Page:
Daniel Day-Lewis, In the Name of the Father: Speaking with the polite, tight-lipped actor
Daniel Day-Lewis can play any variety of character, but playing himself seems to be his hardest part
”Very often there’s this misapprehension about actors being people that need to display themselves, to reveal themselves in public,” says Daniel Day-Lewis. ”The paradox is that very often it’s the sense of losing yourself in that public situation which is the drug.”
Day-Lewis is holding a mug of tea and looking down at a spot somewhere between the eyes of his questioner and the flames licking efficiently in the fireplace of the sitting room of director and friend Jim Sheridan’s handsome Dublin town house. He has just made the 30-mile trip from his Wicklow country home by motorcycle, and he’s sheathed for the journey in fierce boots, black trousers, a nubby gray-green sweater, and a padded black jacket. His dark hair is a short, rumpled thatch. His narrow face shows a weedy growth of beard. He’s 6′ 2” and as thin and pale as the light in the streaky Irish winter sky. He wears tough clothes, but his presence is soft, almost blurred.
He is revealing about as much of himself as a visitor with a tape recorder is going to hear. ”More tea?” asks Sheridan, helpfully.
As Gerry Conlon in Sheridan’s In the Name of the Father, the 36-year-old British-born actor metamorphoses with long, lank hair and Irish accent into a sullen Belfast layabout locked in a British cell for a terrorist act he didn’t commit. It’s a big, passionate performance in the kind of role that Oscar nominators like. As Newland Archer in Martin Scorsese’s recent movie adaptation of Edith Wharton’s The Age of Innocence, he metamorphoses with a well-bred, turn-of-the-century New York accent into a gentleman of manicured bearing, fighting the forces of his own desires that threaten to wreck the genteel society to which he is bound. It’s a subtle, passionate performance in the kind of role that Oscar nominators like. (Those who worry about Oscar voting indeed worry that his two strong showings will cancel each other out.)
It is only as himself that Day-Lewis falters and seals over, withholding the intensity and clarity that have come to define his acting strengths. Exposed to the camera, he’s one of the most compelling film actors working today, projecting a startling magnetism that has marked his work since he first came to notice eight years ago in two dramatically different roles: as a young, gay, bleached-blond working-class punk in Stephen Frears’ offbeat film My Beautiful Laundrette, and as a priggish Edwardian suitor in the Merchant Ivory production of A Room With a View. (In New York, the two films opened on the same day in 1986.) For his tour de force performance as Christy Brown, the Irish artist with cerebral palsy in Sheridan’s 1989 film, My Left Foot, he won an Oscar; for his virile portrayal of Hawkeye, the white man raised native in Michael Mann’s 1992 authenticity-obsessed adaptation of The Last of the Mohicans, he shored up his sex-symbol status, a quality he first acquired in 1988 when he appeared as a Czech lothario in Philip Kaufman’s The Unbearable Lightness of Being. A measure of the star’s audience-grabbing power: He was a leading contender to play the AIDS-stricken lawyer in Jonathan Demme’s Philadelphia but passed on the role.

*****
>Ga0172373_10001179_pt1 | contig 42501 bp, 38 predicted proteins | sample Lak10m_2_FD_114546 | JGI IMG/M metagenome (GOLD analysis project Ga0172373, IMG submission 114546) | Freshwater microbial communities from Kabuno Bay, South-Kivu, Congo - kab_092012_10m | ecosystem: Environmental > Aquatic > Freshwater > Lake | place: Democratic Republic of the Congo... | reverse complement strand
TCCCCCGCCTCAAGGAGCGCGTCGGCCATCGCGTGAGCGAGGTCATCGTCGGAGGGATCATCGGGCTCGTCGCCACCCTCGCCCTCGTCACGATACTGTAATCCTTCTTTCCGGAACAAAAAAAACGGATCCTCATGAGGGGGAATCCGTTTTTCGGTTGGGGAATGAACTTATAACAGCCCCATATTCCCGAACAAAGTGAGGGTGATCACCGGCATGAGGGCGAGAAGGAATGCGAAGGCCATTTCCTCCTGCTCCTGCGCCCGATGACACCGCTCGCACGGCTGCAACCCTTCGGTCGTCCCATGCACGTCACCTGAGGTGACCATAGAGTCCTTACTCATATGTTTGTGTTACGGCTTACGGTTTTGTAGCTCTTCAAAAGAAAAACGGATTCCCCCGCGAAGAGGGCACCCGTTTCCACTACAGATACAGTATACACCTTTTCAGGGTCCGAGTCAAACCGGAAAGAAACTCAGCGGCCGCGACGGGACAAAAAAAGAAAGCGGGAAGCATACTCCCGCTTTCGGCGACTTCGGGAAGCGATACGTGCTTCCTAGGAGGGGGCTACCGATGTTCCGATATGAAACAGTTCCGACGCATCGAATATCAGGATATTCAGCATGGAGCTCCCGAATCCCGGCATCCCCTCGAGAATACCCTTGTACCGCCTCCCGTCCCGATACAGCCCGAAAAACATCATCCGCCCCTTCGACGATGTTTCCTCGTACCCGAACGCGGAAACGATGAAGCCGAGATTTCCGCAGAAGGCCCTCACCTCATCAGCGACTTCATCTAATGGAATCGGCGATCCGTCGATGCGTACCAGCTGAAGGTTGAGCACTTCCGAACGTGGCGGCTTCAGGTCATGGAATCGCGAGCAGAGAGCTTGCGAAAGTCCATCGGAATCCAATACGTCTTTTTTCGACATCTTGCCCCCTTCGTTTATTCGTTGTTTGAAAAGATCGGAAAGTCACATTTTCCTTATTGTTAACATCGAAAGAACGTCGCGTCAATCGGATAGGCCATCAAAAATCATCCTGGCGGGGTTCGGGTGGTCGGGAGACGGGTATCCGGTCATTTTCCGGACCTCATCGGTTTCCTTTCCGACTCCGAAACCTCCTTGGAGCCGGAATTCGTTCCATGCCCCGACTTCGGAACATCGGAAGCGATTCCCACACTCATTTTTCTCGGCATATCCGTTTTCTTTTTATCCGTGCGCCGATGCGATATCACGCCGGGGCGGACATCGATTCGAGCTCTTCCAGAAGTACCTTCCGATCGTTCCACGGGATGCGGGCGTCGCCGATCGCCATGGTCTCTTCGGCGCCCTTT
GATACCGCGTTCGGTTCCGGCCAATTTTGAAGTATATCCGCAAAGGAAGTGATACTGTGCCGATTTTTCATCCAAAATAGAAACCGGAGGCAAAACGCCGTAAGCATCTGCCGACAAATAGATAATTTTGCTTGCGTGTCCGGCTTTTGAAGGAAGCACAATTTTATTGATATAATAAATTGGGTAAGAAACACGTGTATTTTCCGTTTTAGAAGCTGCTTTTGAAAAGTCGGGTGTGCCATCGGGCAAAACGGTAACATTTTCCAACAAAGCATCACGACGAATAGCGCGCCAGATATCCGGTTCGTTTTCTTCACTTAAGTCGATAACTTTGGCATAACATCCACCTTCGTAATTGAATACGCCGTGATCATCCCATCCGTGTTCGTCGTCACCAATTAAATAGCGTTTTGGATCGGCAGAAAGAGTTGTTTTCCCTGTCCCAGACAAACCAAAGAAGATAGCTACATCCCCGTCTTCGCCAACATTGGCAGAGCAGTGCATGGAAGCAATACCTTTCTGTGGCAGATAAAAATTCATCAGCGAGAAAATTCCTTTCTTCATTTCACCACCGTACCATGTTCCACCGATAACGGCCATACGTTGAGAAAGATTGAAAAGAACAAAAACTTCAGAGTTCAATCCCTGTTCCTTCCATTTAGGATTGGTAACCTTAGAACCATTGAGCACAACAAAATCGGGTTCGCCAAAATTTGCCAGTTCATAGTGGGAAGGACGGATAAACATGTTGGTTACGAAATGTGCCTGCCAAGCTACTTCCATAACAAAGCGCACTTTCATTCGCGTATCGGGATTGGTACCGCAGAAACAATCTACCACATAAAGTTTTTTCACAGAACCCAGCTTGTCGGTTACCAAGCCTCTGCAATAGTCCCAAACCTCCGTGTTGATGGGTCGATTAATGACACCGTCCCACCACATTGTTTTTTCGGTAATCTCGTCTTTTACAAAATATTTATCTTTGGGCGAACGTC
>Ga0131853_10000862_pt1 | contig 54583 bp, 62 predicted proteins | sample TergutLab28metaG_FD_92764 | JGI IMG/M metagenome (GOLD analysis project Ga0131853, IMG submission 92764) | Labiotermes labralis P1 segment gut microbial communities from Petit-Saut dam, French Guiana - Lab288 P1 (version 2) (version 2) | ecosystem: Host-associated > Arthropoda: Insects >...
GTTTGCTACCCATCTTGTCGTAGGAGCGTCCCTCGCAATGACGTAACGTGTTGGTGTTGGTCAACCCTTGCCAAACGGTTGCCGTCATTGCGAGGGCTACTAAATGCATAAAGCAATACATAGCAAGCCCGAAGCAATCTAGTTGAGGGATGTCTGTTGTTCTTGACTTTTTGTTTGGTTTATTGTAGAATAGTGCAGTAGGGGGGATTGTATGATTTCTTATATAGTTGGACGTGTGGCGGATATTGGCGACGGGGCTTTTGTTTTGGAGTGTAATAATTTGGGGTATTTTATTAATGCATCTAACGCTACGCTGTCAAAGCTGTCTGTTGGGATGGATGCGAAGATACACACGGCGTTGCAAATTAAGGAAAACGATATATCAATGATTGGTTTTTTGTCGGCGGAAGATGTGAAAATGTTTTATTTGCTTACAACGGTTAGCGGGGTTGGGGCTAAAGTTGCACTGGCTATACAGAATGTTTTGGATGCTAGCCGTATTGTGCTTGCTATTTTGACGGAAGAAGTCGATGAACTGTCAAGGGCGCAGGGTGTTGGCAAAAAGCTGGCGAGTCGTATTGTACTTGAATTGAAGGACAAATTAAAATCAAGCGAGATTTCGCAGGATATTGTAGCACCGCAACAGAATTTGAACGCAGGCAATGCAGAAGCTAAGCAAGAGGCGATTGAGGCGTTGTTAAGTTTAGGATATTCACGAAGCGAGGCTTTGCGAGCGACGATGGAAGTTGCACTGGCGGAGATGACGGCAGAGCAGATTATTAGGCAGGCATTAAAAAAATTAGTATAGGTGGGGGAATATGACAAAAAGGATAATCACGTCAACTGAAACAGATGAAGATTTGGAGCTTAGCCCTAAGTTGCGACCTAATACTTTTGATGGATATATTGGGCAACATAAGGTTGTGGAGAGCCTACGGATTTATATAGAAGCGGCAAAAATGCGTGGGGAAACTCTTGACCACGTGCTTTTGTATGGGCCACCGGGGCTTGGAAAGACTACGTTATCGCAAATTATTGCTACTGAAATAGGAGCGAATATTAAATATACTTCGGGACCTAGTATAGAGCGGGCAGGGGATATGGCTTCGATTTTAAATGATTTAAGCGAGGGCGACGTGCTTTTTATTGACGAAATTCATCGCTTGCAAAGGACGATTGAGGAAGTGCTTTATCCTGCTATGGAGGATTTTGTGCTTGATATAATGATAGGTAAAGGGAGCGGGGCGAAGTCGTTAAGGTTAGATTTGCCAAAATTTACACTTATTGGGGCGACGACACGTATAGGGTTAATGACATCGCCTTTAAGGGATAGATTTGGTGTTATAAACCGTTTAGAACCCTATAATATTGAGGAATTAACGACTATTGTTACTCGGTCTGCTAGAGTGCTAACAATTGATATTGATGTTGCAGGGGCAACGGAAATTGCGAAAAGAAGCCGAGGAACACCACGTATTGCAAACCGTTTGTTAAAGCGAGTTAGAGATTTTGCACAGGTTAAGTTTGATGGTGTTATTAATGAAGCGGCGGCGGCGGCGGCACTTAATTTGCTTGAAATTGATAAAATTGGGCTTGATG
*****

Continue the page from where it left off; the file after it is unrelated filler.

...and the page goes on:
It’s when he’s in the public eye that Day-Lewis is least at home in his skin. The result is that he has been portrayed by the press as mysterious, eccentric, hermetic, idiosyncratic, dark. And here he is, being so very opaque: an obscure character who shines only when he assumes the characters of others. ”The problem is,” he says, circumventing most questions and his questioner’s eyes by focusing on the coffee table, or perhaps it’s on a piece of lint, ”people are always trying to talk about things on your behalf, and I’d always rather keep my mouth shut. Then again, every now and then you’re put in the position where you have to sort of put it back in the place where it was instead of spreading out all over different things.” You see. The fact is, there is nothing else besides impressions of Daniel Day-Lewis to seize upon: What is the core of an artist who specializes in completely replacing his core?
Hence this meeting at the house of a friend, designed to warm the subject up and thaw him out. The host does his part, clattering around the airy kitchen boiling water, buttering toast. The phone rings. It’s Sinead O’Connor, anxious about the Father music video of the song cowritten by U2’s Bono, ”You Made Me the Thief of Your Heart,” which she sings and which Sheridan is set to direct that afternoon.